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From: Richard Knoppow on

"David Nebenzahl" <nobody(a)but.us.chickens> wrote in message
news:4c476980$0$2401$822641b3(a)news.adtechcomputers.com...
> After my recent success with TMX, I delved into my
> freezerful of film and pulled out a roll of Pan F I want
> to shoot. But I'm a bit mystified by the enclosed
> processing instructions.
>
> Was thinking of using D-76, and they have times for both
> this and ID-11 (same times, since the same developer,
> except that they list ID-11 at 1+1 but not D-76, though I
> assume I can also dilute it). But they show the same times
> for both ISO 25 and 50 exposure. Can this be correct?
> Other developers show different times for the two speeds.
>
> They also show times for Perceptol, but not Microdol-X.
> Richard K., you said these developers were equivalent:
> would you use the same times for both of these? The
> Humumgous Massive Really Really Big Dev Chart
> (http://www.digitaltruth.com/devchart.php) shows different
> times for these (9 min. for Perceptol vs 12 min. for
> Microdol; should I just use their recommendations?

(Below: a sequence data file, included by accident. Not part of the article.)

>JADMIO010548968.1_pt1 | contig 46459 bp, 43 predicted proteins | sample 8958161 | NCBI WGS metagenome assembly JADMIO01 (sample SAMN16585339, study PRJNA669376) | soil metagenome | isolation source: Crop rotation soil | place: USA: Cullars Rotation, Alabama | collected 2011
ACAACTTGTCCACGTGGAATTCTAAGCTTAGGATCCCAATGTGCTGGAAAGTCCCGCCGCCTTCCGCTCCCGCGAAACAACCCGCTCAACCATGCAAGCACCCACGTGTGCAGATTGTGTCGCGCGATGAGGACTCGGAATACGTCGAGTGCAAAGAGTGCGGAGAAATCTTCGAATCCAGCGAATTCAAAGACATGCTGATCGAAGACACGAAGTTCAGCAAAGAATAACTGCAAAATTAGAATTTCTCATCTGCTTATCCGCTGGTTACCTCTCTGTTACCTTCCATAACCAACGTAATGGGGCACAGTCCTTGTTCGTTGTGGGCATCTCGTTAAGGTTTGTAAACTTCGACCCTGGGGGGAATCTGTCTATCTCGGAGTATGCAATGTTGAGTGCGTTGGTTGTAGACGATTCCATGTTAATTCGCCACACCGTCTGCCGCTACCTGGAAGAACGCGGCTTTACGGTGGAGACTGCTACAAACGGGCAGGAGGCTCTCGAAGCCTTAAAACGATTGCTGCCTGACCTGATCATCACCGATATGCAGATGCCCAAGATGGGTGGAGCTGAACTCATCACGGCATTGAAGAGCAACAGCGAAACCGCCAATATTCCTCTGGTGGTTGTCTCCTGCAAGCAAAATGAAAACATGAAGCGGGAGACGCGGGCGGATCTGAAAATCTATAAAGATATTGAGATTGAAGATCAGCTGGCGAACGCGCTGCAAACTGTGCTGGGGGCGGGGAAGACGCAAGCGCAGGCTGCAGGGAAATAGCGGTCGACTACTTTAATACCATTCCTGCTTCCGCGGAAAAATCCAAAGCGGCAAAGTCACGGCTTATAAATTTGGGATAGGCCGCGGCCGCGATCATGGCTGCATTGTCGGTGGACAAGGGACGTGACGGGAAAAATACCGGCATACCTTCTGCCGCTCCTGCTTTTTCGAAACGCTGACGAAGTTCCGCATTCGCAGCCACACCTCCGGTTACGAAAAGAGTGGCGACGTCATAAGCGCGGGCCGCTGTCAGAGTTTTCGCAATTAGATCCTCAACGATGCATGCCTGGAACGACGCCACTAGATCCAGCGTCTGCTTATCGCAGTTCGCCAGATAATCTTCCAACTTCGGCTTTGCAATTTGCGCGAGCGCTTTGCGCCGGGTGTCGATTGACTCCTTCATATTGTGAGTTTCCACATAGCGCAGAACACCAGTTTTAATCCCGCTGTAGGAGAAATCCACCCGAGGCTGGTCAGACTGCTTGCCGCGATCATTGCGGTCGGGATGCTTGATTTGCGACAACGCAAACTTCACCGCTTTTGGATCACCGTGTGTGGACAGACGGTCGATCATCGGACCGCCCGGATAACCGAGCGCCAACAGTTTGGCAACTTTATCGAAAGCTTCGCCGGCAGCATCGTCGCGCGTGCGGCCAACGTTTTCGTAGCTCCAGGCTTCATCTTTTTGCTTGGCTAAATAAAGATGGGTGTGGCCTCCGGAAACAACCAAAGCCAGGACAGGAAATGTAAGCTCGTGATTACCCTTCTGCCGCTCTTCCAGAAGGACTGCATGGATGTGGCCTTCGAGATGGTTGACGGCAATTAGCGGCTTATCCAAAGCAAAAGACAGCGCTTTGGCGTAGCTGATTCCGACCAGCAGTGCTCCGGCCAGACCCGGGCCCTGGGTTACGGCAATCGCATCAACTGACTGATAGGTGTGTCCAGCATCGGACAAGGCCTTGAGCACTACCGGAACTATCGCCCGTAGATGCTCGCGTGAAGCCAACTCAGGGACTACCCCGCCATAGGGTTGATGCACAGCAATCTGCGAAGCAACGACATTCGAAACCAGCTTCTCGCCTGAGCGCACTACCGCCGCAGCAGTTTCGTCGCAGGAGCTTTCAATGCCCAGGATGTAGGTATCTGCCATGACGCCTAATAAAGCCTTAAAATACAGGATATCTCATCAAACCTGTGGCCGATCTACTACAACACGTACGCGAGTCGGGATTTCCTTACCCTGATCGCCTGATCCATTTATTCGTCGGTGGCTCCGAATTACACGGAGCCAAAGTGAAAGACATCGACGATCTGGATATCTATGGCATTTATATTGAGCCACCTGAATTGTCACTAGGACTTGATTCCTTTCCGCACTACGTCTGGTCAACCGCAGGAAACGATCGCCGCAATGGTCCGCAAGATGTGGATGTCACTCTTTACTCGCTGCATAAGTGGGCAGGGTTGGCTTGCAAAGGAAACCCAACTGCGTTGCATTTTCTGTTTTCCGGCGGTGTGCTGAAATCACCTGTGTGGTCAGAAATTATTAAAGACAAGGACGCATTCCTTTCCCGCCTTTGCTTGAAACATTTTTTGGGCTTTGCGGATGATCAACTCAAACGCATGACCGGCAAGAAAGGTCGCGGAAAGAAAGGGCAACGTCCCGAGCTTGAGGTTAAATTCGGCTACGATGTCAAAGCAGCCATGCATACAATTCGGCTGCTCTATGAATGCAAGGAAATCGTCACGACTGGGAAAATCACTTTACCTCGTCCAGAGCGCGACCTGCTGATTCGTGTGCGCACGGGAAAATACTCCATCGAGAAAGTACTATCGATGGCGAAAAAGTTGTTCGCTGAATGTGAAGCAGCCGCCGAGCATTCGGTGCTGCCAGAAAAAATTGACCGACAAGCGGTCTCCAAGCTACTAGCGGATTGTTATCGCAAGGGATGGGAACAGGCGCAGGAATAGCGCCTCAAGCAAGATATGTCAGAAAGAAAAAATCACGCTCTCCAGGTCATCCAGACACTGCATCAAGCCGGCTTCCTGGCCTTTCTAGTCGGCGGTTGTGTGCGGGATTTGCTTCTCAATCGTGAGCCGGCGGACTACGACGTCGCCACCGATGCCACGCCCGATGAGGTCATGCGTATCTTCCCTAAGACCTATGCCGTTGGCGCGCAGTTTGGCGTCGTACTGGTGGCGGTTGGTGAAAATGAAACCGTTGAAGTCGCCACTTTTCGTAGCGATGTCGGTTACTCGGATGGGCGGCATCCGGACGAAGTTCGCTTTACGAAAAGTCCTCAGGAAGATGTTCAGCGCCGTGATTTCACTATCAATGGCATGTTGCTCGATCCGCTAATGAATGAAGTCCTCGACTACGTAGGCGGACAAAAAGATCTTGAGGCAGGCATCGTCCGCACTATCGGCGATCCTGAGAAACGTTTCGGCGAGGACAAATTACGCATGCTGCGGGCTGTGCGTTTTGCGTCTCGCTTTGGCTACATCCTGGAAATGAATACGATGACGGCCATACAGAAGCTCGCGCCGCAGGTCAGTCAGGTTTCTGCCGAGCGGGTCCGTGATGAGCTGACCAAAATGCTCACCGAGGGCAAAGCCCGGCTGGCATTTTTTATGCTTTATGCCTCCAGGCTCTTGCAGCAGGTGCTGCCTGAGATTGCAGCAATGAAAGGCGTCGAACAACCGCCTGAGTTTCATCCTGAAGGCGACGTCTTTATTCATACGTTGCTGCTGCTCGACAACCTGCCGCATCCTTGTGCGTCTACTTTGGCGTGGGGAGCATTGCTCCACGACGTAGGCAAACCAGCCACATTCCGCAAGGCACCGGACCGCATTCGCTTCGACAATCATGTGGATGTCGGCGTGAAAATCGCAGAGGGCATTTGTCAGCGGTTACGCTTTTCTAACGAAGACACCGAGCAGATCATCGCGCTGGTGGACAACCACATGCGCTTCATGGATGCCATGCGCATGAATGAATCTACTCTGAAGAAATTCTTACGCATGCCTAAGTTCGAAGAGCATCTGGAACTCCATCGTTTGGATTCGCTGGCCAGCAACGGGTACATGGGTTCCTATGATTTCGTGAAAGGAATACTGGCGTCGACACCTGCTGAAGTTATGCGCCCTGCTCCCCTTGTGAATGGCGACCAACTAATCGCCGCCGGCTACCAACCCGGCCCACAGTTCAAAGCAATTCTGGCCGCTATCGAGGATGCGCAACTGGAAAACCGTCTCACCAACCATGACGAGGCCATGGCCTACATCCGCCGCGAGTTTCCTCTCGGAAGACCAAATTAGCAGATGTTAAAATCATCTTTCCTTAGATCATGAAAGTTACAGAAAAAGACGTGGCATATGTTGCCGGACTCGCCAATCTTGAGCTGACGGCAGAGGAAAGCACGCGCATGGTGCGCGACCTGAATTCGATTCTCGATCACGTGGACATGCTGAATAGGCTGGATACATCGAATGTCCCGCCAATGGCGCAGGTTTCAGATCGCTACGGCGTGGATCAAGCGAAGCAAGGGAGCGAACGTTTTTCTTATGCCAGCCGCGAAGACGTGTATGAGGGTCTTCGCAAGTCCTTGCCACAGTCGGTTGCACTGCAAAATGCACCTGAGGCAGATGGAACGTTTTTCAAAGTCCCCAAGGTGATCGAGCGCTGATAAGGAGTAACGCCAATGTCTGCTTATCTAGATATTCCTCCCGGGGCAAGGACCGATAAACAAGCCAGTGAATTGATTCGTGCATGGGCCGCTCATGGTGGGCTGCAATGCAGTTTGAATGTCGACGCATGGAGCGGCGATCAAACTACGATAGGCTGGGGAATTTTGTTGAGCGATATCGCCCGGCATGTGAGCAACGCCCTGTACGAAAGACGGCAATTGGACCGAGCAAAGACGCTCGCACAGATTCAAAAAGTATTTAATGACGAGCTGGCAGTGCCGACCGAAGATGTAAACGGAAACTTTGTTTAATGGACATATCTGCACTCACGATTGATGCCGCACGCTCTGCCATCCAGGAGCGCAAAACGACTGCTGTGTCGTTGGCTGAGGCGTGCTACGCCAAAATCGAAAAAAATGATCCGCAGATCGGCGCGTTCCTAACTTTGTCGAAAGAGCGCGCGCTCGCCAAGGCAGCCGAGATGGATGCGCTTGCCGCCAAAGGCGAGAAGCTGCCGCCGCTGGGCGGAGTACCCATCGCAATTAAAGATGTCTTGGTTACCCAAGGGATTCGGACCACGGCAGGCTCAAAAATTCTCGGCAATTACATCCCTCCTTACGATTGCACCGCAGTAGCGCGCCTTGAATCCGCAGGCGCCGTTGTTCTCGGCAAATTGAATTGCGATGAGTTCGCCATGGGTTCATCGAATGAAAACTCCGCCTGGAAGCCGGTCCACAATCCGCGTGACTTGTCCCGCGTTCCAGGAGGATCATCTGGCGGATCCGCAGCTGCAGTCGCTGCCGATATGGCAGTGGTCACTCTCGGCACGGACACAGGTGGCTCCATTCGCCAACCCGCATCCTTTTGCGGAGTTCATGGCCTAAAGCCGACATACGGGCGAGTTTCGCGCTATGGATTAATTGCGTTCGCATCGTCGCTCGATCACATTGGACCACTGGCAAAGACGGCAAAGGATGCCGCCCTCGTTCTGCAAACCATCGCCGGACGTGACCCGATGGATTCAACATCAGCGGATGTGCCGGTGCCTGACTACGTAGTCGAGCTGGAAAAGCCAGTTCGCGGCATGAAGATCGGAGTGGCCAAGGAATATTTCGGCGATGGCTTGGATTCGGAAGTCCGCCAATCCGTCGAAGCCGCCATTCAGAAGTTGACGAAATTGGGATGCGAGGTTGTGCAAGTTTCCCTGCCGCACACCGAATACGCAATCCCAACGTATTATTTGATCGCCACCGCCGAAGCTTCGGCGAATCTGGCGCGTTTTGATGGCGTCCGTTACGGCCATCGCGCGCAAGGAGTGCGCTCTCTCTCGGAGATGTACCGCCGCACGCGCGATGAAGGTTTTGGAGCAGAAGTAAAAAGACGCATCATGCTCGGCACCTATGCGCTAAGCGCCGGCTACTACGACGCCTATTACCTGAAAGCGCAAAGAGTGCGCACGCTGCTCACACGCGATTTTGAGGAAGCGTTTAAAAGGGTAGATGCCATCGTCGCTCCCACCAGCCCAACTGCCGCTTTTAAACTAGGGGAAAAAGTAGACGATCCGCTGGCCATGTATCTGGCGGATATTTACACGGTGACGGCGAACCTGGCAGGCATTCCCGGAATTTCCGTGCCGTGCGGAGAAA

>

You will notice that Kodak also rates T-Max 100 and 400
at double speed with normal development. The differece
between the two exposure indices is a difference in overall
density and in shadow detail, the contrast remains the same.
When the ASA system of speeds was introduced in 1943 it
included a safety factor of two so that all film speeds were
half the value actually determined by the test method. For
some reason this was thought to be a good idea even though
the research at Kodak from which the standard was adopted
was intended to find the _minimum_ exposure possible for
good tonal rendition. This was because film is somewhat less
grainy and somewhat sharper for thin images. Nontheless, the
lower speeds were recommended. I think the reason is that
Kodak, in particular, wanted to insure amateur users would
get a printable image and overexposure does less damage than
underexposure. In 1958 when the ASA adopted a modification
of the then new DIN standard, which was much easier to
measure than the minimum gradient method previously used,
they also dropped the fudge factor and all film speeds were
doubled! That put the manufacturers of "magic" speed
increasing developers out of business. They all knew and
counted on the fact that all films were actually double the
speed given by the ASA. Kodak actually talks about this in
the introduction to the film booklet included in the _Kodak
Reference Handbook_ but its obscured by recommending
increased speed only to essentially professionals.
In any case many photographers find that increasing
exposure from that given by the ISO speed often results in
better shadow rendition and, with modern thin-emulsion film
has little effect on grain or sharpness.


--
--
Richard Knoppow
Los Angeles, CA, USA
dickburk(a)ix.netcom.com


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